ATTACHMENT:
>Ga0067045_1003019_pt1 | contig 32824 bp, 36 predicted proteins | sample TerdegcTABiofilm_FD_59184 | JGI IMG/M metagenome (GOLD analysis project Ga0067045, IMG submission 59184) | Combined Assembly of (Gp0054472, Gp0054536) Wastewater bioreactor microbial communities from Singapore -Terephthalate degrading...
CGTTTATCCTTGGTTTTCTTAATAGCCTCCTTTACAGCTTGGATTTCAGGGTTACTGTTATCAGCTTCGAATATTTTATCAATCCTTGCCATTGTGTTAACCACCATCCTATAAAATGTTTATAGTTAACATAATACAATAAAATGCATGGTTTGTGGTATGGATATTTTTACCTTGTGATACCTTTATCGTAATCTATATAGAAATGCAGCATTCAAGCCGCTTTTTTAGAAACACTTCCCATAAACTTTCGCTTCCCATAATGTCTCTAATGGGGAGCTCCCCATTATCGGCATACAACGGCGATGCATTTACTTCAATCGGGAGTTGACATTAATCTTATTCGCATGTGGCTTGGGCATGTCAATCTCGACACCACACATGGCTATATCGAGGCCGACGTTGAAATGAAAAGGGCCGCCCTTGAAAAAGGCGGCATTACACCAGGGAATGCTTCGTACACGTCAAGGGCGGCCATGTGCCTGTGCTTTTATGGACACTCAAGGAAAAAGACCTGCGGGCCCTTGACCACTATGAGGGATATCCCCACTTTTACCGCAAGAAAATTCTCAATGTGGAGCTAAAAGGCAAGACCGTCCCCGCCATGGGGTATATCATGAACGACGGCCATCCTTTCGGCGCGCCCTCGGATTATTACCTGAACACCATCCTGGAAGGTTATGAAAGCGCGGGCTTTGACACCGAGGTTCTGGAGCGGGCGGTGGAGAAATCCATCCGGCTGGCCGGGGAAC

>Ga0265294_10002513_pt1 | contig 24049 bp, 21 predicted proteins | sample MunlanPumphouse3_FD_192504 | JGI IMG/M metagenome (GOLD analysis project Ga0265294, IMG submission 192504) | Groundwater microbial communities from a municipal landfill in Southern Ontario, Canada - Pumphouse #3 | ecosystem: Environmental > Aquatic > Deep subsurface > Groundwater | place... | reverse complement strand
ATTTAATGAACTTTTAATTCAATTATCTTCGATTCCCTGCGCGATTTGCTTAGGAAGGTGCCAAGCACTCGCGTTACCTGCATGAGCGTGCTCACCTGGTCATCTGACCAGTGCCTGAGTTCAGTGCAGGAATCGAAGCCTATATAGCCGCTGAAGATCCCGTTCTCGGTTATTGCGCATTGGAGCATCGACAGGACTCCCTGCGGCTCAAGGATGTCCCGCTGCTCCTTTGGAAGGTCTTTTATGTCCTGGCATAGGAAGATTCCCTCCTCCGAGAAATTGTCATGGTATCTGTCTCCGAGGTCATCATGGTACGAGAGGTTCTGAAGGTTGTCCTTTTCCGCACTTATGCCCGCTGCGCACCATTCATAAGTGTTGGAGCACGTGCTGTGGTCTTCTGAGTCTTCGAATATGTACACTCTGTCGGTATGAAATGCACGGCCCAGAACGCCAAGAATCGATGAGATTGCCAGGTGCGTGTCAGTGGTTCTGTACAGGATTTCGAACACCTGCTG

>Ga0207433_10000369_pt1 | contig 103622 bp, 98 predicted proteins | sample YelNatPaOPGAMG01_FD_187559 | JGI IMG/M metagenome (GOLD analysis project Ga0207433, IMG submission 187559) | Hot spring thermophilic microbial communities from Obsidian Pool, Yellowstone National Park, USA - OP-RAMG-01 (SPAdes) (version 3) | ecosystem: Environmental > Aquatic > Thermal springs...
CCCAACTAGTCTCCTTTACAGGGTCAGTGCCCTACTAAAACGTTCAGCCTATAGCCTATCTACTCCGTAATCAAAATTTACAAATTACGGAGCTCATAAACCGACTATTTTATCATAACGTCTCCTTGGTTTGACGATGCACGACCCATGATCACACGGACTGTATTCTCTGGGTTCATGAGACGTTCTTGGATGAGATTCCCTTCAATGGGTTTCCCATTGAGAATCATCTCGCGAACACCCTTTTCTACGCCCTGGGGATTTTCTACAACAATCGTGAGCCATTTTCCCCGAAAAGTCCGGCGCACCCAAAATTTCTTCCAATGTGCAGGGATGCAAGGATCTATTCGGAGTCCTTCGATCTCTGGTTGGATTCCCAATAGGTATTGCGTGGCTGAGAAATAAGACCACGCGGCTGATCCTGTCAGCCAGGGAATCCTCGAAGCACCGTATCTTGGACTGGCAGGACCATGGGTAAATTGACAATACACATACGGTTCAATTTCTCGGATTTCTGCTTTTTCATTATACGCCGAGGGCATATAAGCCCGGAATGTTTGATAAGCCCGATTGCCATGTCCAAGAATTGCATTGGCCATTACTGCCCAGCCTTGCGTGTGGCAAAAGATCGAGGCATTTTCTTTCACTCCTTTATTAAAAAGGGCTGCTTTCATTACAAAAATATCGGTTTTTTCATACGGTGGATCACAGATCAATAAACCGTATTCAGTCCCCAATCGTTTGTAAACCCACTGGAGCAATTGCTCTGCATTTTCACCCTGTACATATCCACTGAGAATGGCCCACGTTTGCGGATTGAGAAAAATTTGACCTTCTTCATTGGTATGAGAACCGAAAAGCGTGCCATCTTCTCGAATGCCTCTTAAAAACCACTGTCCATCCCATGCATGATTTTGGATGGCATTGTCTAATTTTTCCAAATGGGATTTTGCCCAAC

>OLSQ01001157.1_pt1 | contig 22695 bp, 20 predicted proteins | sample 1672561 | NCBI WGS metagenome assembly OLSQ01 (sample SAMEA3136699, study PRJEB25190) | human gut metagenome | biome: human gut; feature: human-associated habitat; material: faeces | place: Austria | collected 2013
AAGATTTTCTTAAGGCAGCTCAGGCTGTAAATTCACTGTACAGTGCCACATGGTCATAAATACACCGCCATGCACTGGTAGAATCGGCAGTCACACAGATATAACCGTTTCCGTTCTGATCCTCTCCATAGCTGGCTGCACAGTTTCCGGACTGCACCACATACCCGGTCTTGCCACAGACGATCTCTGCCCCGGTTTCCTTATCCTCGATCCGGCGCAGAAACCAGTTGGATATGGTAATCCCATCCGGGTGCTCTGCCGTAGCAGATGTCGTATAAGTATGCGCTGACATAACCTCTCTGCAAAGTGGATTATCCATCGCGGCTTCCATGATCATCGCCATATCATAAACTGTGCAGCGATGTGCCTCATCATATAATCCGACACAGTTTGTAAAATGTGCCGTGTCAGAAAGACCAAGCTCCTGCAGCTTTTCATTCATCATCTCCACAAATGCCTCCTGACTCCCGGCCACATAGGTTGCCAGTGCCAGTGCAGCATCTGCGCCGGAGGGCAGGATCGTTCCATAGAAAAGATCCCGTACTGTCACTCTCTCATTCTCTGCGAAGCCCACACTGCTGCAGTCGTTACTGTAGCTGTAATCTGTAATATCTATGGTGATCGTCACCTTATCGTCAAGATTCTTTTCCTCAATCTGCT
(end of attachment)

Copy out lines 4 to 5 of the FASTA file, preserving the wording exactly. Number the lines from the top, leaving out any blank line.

ATTTAATGAACTTTTAATTCAATTATCTTCGATTCCCTGCGCGATTTGCTTAGGAAGGTGCCAAGCACTCGCGTTACCTGCATGAGCGTGCTCACCTGGTCATCTGACCAGTGCCTGAGTTCAGTGCAGGAATCGAAGCCTATATAGCCGCTGAAGATCCCGTTCTCGGTTATTGCGCATTGGAGCATCGACAGGACTCCCTGCGGCTCAAGGATGTCCCGCTGCTCCTTTGGAAGGTCTTTTATGTCCTGGCATAGGAAGATTCCCTCCTCCGAGAAATTGTCATGGTATCTGTCTCCGAGGTCATCATGGTACGAGAGGTTCTGAAGGTTGTCCTTTTCCGCACTTATGCCCGCTGCGCACCATTCATAAGTGTTGGAGCACGTGCTGTGGTCTTCTGAGTCTTCGAATATGTACACTCTGTCGGTATGAAATGCACGGCCCAGAACGCCAAGAATCGATGAGATTGCCAGGTGCGTGTCAGTGGTTCTGTACAGGATTTCGAACACCTGCTG

>Ga0207433_10000369_pt1 | contig 103622 bp, 98 predicted proteins | sample YelNatPaOPGAMG01_FD_187559 | JGI IMG/M metagenome (GOLD analysis project Ga0207433, IMG submission 187559) | Hot spring thermophilic microbial communities from Obsidian Pool, Yellowstone National Park, USA - OP-RAMG-01 (SPAdes) (version 3) | ecosystem: Environmental > Aquatic > Thermal springs...